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Test Pressing
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Clark / The Last Panthers / WARP

Test Pressing, Review, Dr Rob, Clark, The Last Panthers, WARP

I nearly didn`t do this, chickened out, but I really felt it needed to be covered. My reasons for bottling it based on insecurities. I know nothing about Clark, and even less about the genre of “modern beat-driven music” that he usually operates in. We`d been lucky enough to receive promos from WARP in the past, and it was clear that he was doing something pretty special, texturally, but to write about it in my usual way was impossible. I have no frame of reference. I am ignorant of this music`s history and context. Nonetheless, when the release of “The Last Panthers” was announced I actually wrote to the publicist (Echo Empire) and requested a download, intrigued by the one-sheet`s description of both the album and the TV series (also produced by WARP) it scores.

The CD edition hit shops around a month ago and as I procrastinated (“hesitate and all is lost”) I completely missed the boat when a number of fine, intelligent reviews went on-line, critiquing not only the album but also its efficiency as a soundtrack. Since “The Last Panthers” is not available to view in Japan, this is something I cannot do. I cannot listen and watch. I can only listen, at the outset making my efforts only half of what had gone before. However, the vinyl appeared in shops last week and I thought I should take the opportunity to at least “flag” the record up, since above all else “The Last Panthers” is the sound of someone, an artist, truly stretching himself, beyond anywhere they have gone before, rising to a challenge, to transcend any previous genre / pigeon-hole, and succeeding.

Music reduced to vapour. Swells and atmospheres. This vapour a poison that induces a sickness. Its listener, its sufferer made to grasp desperately at the past, as if it were thinning oxygen, to attempt to embrace memory as it crumbles like ash and through heartbroken fingers falls away. Ask the dust. A panic through old photographs, searching for something to save, some keepsake, vain in the knowledge that all is already lost. Music orchestral in its scope and ambition, whose beauty is transient, but an ill-fitting mask, slipping, revealing, giving way to unease. Solo piano and violin conspiring to give calm and song, respectively, to fraying nerves, only to decay, become detuned and dissonant, and conveying instead a space where all is worry. String loops stutter in a pizzicato of locked grooves. Fanfares run at the wrong speed, unsure of themselves. Choirs of light, and therefore hope, struggle with storm clouds, skies squeezed by grey. Bright themes are dragged into shadow. Any peace short-lived. The sanctuary of dream interrupted, invaded. Beats are an unlatched shutter banging in a gale, a demon trying to get in, scissors snip snip snipping, prison doors slamming, knives being sharpened, their sparks igniting the dark. The fragile melodies of a music box are over-amplified and like a hellbound heart torn apart. Strings are bent to a screaming howl against a hail of chaos, confusion and distress. There is an overwhelming feeling of lonely exhaustion, of catching one`s breath, after sobs, chase, escape, and of foreboding, of a net yet tightening, walls so close as to be a pillow held over one`s face. Of a fate that cannot be outrun. With only imagination`s internal screening to go on the music describes a journey to a ragged, cornered redemption, its protagonist a broken bad lieutenant on all fours, crying at an altar, where one last act of violence perhaps cancels the debt.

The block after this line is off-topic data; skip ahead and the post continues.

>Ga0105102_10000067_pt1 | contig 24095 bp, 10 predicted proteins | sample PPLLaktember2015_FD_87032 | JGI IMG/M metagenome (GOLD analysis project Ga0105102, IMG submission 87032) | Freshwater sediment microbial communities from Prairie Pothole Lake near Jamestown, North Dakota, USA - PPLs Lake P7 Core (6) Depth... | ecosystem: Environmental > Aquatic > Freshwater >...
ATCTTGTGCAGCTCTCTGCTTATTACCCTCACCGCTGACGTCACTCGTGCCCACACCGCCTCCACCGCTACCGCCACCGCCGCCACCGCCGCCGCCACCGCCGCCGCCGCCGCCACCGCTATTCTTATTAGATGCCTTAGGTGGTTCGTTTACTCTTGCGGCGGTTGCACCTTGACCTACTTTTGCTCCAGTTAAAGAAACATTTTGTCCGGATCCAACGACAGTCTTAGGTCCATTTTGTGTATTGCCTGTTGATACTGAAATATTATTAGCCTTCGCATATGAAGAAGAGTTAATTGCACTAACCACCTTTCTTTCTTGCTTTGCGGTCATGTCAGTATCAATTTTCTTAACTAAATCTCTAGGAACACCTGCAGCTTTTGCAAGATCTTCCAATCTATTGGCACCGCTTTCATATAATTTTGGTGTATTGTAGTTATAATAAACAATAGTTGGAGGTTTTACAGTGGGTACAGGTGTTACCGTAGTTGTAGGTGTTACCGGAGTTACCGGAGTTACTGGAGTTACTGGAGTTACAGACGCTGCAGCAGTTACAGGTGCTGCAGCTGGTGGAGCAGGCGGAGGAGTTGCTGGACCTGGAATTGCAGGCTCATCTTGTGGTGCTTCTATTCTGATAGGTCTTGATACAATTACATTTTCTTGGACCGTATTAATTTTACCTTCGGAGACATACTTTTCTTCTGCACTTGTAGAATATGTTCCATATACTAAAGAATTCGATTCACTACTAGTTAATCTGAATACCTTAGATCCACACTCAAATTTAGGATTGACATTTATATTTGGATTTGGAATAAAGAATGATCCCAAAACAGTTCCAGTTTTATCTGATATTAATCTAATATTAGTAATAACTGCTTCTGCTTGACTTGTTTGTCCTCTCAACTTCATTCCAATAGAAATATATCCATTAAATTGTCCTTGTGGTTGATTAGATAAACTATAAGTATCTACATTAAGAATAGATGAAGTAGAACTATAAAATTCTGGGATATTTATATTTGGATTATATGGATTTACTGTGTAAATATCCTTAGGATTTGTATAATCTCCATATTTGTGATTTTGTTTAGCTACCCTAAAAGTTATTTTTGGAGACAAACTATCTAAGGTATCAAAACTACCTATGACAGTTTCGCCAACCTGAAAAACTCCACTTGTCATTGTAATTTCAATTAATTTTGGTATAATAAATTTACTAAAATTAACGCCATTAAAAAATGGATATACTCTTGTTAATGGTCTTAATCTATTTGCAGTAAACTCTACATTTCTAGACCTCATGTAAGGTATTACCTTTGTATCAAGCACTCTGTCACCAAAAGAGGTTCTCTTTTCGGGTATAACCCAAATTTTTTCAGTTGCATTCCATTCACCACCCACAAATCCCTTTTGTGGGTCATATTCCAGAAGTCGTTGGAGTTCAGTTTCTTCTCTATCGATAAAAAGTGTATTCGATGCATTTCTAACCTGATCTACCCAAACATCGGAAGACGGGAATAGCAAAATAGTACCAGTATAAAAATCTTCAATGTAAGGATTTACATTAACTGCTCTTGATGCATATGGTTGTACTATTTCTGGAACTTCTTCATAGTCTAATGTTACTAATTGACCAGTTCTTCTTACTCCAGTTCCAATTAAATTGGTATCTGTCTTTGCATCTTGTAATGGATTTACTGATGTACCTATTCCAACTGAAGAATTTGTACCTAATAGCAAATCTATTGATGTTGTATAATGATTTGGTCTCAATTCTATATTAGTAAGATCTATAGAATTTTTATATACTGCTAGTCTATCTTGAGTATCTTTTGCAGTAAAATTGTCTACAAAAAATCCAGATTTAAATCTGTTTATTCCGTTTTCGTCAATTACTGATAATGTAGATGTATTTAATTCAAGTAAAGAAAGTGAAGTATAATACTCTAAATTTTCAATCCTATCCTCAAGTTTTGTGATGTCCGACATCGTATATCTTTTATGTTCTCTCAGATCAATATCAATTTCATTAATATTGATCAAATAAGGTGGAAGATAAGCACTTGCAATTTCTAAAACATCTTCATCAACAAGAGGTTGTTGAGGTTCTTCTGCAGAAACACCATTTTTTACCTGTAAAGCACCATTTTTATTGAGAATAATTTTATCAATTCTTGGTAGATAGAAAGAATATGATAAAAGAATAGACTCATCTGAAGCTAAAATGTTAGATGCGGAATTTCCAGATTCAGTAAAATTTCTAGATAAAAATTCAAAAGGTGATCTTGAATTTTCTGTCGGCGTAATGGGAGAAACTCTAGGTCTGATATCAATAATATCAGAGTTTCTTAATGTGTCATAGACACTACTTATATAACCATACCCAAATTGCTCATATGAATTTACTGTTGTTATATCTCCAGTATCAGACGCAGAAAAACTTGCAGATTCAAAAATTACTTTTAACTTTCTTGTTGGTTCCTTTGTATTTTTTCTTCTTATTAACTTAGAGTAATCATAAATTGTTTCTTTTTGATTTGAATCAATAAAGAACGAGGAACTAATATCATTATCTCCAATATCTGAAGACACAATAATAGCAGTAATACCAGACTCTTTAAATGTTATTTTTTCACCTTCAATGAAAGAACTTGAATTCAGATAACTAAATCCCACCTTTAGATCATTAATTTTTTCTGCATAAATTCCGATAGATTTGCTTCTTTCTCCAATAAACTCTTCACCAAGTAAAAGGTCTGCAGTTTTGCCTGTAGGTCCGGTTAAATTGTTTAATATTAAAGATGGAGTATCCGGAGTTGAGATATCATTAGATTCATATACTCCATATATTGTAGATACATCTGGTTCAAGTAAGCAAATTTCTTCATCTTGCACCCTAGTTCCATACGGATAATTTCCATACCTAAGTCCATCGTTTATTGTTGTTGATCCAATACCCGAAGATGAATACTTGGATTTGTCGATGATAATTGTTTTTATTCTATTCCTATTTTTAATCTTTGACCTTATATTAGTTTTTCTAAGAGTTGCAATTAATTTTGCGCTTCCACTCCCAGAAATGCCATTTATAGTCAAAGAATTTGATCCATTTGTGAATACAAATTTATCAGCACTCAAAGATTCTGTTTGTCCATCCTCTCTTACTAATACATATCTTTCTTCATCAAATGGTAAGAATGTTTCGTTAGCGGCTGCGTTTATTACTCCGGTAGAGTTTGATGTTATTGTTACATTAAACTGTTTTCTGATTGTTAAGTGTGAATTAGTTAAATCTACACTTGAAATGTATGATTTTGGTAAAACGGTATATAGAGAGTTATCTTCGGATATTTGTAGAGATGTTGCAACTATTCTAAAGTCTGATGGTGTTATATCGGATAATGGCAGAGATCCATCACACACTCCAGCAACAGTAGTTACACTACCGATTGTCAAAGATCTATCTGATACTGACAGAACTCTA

“The Last Panthers” is above all else a grand achievement.

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